Academic journal article Fordham Journal of Corporate & Financial Law

The Llc as Recombinant Entity: Revisiting Fundamental Questions through the Llc Lens

Academic journal article Fordham Journal of Corporate & Financial Law

The Llc as Recombinant Entity: Revisiting Fundamental Questions through the Llc Lens

Article excerpt

ABSTRACT

Rather than being a simple hybrid, the U.S. limited liability company is better described as a recombinant entity that combines attributes of four different types of business organizations. The LLC offers an almost ineffably flexible structure, but that flexibility does not place the LLC beyond the range of traditional, formalist analysis. To the contrary, parsing the LLC in pursuit of conventional forms may allow us "to know the place for the first time." This essay uses conventional concepts to: (i) explore whether "labels matter" when LLC membership interests are described as Contract or as Property; and (ii) examine how the plight of the "bare naked assignee" relates to the LLC's status as a legal person distinct from its members.

A. Introduction

It is conventional wisdom that within the United States, "limited liability companies are a conceptual hybrid, sharing some of the characteristics of partnerships and some of corporations."131 A more accurate description is that an LLC combines attributes of four different types of business organizations: general partnerships, limited partnerships, corporations, and closely held corporations.

The "pick your partner" principle and the bifurcation of ownership interests into financial and governance rights originates in partnership law,132 while corporate law provides the complete "liability shield" i.e., the conceptual "non-conductor" that protects owners from automatic liability for the debts of the enterprise.133 The notion of management by owners as owners - which has been the blueprint for the "membermanaged" LLC - is derived from general partnership law,134 and limited partnership law provides the centralized management structure that has been the blueprint for "manager-managed" LLCs. 135 The law of "close corporations" provides the perspective for understanding the "lock in" problem that exists when the "pick your partner" principle overlaps with perpetual duration. 136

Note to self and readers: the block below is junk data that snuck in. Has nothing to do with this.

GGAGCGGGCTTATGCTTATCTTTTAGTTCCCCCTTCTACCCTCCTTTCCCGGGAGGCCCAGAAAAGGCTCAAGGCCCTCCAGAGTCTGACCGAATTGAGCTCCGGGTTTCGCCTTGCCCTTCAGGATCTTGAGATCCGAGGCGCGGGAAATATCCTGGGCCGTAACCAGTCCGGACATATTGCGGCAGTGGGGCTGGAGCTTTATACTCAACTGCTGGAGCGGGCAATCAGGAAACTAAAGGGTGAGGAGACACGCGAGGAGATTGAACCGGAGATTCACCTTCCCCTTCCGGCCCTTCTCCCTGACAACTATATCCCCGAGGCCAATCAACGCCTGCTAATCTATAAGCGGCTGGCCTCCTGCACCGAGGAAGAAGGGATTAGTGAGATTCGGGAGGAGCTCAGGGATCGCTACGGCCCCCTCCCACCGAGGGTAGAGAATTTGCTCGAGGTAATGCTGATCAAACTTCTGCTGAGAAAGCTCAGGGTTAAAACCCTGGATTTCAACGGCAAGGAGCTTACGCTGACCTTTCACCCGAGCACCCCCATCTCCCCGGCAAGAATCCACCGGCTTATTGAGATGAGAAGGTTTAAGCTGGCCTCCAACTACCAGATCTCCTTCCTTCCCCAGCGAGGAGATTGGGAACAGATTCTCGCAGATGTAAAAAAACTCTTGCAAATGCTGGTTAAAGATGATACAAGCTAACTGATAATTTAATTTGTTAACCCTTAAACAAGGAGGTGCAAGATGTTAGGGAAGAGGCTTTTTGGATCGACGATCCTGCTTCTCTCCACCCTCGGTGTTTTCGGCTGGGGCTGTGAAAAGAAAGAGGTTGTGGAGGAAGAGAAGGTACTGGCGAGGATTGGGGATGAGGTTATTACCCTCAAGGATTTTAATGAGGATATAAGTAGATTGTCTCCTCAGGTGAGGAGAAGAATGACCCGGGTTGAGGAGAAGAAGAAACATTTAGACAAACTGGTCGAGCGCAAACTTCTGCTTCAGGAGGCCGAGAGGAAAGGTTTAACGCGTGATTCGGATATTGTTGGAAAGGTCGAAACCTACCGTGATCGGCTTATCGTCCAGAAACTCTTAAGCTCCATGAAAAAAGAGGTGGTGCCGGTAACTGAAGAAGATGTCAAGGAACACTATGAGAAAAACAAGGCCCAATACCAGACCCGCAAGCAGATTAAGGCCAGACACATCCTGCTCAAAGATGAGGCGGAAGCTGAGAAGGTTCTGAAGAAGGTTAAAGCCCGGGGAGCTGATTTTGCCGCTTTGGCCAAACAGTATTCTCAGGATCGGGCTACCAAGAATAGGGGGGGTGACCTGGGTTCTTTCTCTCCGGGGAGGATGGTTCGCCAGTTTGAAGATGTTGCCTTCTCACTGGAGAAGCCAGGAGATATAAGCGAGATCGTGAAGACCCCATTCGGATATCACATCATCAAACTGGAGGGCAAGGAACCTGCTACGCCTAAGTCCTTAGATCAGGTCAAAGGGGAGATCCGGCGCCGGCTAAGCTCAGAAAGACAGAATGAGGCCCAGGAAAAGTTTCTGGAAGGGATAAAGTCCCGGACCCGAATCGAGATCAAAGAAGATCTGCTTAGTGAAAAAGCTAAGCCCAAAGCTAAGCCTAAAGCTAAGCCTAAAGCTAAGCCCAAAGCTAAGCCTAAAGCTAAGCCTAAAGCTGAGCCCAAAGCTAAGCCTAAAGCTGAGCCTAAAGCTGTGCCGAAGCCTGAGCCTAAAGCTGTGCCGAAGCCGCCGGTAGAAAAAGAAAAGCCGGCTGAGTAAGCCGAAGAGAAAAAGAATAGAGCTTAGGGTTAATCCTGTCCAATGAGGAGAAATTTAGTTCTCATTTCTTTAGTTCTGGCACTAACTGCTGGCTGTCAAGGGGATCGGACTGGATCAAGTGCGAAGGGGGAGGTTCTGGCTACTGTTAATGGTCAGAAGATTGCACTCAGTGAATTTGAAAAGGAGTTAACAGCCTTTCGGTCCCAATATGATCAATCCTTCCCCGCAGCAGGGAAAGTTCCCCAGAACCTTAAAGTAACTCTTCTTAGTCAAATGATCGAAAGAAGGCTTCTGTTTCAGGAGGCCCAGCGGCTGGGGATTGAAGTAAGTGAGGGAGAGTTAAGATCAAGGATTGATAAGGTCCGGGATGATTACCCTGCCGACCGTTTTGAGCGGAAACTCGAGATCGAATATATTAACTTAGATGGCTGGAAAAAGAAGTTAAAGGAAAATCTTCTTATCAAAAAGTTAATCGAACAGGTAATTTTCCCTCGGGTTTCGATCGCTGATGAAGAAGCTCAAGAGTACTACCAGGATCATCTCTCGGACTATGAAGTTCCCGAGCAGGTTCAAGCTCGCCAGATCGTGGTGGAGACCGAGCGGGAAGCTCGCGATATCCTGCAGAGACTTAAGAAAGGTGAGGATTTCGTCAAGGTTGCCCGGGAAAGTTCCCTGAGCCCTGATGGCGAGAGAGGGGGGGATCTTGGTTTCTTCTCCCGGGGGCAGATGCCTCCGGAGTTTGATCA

Into this mixture, the "check the box" regulations have infused a flexibility and variability of structure unprecedented in the U.S. law of business entities.137 Thus, by connotation at least, the word "hybrid" grossly understates the multifaceted and almost plastic nature of limited liability companies. Those who invented and developed LLC statutes have done more than graft the branch of one entity to the stalk of another; they have been gene splicing from among various business entities. The adjective "recombinant" is more apt than "hybrid" to describe the results.

The recombinant nature of LLCs occasions a reconsideration of fundamental questions in the law of closely held businesses, because recombination creates opportunities to view attributes in different contexts, revealing elements and consequences previously unseen or taken for granted. These opportunities in turn create an obligation to reconsider fundamental questions, because recombination necessarily transcends old forms that may have served some function.138 Those pushing the statutory development of LLCs have been and are almost exclusively transactional lawyers, who naturally seek to mold the law to facilitate the interests of their clients and their own day-to-day tasks. Galvanized by Revenue Ruling 88-76 139 and then liberated and emboldened by "check the box" statutes, they may have acted radically without fully understanding the consequences.

So, perhaps "the forms must be observed."140 To that end, this essay considers two questions:141 (1) does it matter whether the law uses the label "property" or "contract" to understand the rights in the business; and (2) is the limited liability company the apotheosis of the "separate entity" concept, and, how does the separate entity concept relate to the problem of the "bare naked assignee?"

B. PROPERTY OR CONTRACT, AND DOES THE LABEL MATTER?

At first glance, the answer to the question "Does the label matter?" must be yes. …

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